We are having tastings from tomorrow's tasting menu for dinner tonight along with a cheese board. I made a black bean and corn salad to go with the Country Cuban, pickled veggies to go with the BBQ chicken salad BLT and homemade bagel chips for the hummus. I decided not to sandwich the hummus since it's often ordered plated.
Laurel, since I was already taking all kinds of liberties with the king cake (quick bread, not yeast), I didn't put a ring or baby in it, lest my serrated knife would unluckily saw it in half.
Tonight's dinner is a takeoff on the retro classic "tater tot" casserole, with an Italian twist. We'll see how it goes. It may be a one-and-done recipe. My family can say a lot of things about my dinner selections, but they can't ever say it's the same, boring thing every night :-)
Tomorrow night is a family favorite pork loin, but I'm also going to try the macaroni-cooked-in milk thing for mac and cheese, and I've got a new radish and sugar snap salad with a tart vinaigrette I'm eager to spring on them.
I'll think about what you are saying. You would better know what the current nitch is for your business. I'm in class with a number of food people. The discussion this last week was about trends. One of them mentioned yet another product from China that was contaminated. This one is used in commercial baking and had human hair in it which by the way is gross.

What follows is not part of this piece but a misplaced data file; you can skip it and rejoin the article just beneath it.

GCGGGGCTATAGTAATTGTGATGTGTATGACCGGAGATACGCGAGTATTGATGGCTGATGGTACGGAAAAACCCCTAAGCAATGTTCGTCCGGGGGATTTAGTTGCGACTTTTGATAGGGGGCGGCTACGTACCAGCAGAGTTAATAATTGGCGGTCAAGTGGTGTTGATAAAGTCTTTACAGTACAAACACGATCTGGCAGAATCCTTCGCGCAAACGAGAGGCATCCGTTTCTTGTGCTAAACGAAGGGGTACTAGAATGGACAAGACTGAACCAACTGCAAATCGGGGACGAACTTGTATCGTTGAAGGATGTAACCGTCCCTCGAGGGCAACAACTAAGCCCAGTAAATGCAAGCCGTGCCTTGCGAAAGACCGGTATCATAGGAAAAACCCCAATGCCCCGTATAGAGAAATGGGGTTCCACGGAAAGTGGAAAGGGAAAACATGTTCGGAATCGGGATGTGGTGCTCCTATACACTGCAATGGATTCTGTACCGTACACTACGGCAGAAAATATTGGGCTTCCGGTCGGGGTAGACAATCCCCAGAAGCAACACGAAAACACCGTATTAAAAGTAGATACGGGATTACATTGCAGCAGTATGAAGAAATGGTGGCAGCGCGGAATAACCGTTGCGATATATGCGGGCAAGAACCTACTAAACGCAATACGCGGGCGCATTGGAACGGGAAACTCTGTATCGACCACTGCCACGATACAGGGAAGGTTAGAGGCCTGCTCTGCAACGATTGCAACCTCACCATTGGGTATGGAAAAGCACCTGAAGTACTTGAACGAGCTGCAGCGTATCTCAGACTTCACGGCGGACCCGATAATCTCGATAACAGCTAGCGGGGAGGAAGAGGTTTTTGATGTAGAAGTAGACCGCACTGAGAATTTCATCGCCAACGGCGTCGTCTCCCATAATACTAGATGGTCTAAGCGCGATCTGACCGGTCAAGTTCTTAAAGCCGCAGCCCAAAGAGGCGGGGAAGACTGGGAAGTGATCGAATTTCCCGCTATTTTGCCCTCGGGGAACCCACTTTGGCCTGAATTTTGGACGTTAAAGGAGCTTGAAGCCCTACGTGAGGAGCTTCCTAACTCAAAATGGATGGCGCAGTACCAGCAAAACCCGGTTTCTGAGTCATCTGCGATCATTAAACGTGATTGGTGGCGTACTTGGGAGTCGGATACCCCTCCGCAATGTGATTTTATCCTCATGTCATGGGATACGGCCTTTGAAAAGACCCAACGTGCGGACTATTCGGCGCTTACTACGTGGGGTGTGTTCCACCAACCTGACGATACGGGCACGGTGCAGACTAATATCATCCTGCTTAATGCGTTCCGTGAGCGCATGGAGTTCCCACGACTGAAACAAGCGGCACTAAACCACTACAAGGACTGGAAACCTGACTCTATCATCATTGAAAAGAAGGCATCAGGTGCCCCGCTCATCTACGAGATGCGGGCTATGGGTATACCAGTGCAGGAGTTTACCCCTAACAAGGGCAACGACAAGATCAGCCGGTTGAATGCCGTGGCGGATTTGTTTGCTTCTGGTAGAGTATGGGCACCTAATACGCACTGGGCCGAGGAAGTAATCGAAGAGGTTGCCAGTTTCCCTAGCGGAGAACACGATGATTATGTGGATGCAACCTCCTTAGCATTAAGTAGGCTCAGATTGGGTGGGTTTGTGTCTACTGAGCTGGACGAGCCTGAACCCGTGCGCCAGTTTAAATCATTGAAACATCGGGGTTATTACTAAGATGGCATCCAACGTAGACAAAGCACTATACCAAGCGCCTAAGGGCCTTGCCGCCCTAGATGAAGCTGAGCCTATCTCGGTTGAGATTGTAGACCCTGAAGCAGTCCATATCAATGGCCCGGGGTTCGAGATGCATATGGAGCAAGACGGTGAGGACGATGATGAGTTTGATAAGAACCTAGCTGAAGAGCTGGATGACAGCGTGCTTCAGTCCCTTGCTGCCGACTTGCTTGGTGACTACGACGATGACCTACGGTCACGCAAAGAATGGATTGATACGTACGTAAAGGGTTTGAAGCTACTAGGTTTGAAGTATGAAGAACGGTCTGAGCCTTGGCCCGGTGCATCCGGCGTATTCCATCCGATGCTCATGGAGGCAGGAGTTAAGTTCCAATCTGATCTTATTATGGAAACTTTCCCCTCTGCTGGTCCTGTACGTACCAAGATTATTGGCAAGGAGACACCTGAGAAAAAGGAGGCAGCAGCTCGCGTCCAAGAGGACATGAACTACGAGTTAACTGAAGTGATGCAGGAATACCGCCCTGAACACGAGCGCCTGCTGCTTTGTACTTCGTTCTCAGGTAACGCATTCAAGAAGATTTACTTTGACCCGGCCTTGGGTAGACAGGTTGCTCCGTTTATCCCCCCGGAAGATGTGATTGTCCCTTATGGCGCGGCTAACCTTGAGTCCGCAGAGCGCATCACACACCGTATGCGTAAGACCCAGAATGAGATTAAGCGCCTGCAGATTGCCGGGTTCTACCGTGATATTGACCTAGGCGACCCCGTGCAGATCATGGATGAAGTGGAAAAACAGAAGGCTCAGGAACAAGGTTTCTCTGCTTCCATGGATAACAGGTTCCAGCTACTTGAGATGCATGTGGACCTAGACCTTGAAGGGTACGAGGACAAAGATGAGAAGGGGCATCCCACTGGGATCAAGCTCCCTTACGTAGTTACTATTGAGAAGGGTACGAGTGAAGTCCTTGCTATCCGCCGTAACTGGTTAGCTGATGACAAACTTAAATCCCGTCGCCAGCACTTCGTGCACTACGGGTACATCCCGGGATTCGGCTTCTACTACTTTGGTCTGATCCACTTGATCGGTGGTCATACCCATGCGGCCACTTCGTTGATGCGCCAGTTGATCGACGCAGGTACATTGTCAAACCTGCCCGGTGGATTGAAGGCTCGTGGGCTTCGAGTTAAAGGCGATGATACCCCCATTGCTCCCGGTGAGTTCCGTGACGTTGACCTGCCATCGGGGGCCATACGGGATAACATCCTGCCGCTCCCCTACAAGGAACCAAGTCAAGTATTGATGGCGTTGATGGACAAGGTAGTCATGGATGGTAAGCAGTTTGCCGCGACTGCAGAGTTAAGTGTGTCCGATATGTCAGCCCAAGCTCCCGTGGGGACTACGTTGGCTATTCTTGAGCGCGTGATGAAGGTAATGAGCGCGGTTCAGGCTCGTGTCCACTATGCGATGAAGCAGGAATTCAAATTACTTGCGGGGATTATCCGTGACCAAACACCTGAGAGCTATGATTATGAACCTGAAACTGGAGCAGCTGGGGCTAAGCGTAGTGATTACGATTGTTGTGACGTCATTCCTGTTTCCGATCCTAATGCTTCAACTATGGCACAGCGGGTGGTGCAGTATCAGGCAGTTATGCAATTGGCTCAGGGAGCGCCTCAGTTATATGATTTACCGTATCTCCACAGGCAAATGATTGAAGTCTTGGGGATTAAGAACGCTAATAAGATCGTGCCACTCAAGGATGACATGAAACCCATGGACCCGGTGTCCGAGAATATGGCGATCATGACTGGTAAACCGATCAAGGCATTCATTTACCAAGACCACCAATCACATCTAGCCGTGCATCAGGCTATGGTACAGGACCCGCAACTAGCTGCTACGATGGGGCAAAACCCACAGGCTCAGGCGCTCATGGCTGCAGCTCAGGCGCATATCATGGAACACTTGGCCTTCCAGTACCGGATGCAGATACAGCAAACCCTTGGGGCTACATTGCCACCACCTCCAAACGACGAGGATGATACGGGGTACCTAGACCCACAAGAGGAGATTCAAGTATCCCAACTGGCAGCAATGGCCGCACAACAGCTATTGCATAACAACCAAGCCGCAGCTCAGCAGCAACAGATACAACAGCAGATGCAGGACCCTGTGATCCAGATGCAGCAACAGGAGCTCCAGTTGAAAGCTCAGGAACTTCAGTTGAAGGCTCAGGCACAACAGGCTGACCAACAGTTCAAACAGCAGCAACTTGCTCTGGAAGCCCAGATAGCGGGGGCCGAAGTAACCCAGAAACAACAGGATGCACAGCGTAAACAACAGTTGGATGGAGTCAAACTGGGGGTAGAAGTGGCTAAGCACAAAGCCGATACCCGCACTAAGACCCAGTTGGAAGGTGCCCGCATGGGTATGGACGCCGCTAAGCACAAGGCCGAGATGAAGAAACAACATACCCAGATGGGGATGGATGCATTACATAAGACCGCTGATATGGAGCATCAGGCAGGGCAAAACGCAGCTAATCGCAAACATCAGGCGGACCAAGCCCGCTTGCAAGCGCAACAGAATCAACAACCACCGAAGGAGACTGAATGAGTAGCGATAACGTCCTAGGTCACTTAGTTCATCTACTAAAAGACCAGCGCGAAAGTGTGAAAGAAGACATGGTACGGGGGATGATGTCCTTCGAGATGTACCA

BTW - We have a couple of restaurants that make their own ketchup, mustard, etc and personally I think it's a waste of time.
Sounds like those stores are over ordering. Amount of food waste may indicate some of what we've seen/complained about at local Whole Foods for the last 5 years: expired dairy products, berries with mold, old looking fruits and veggies, etc. A chef freind has also commented that they think they are leaving stuff on the shelf too long. I did see a report headline today that indicated that buying at stores like Whole Foods is up and buying at Walmart is down.
This winter we got tired of poor produce from WW and started buying fruits & veggies from a organic produce company that delivers to the DH's office. We can customize the list some. The produce is fresh like we picked it out of the garden. They also offer meats, dairy, cheese, and other products. We have not used that part of the service yet. However based on some price checks we're done lately we've started buying some of the package items we normally get from WW on-line from Amazon instead.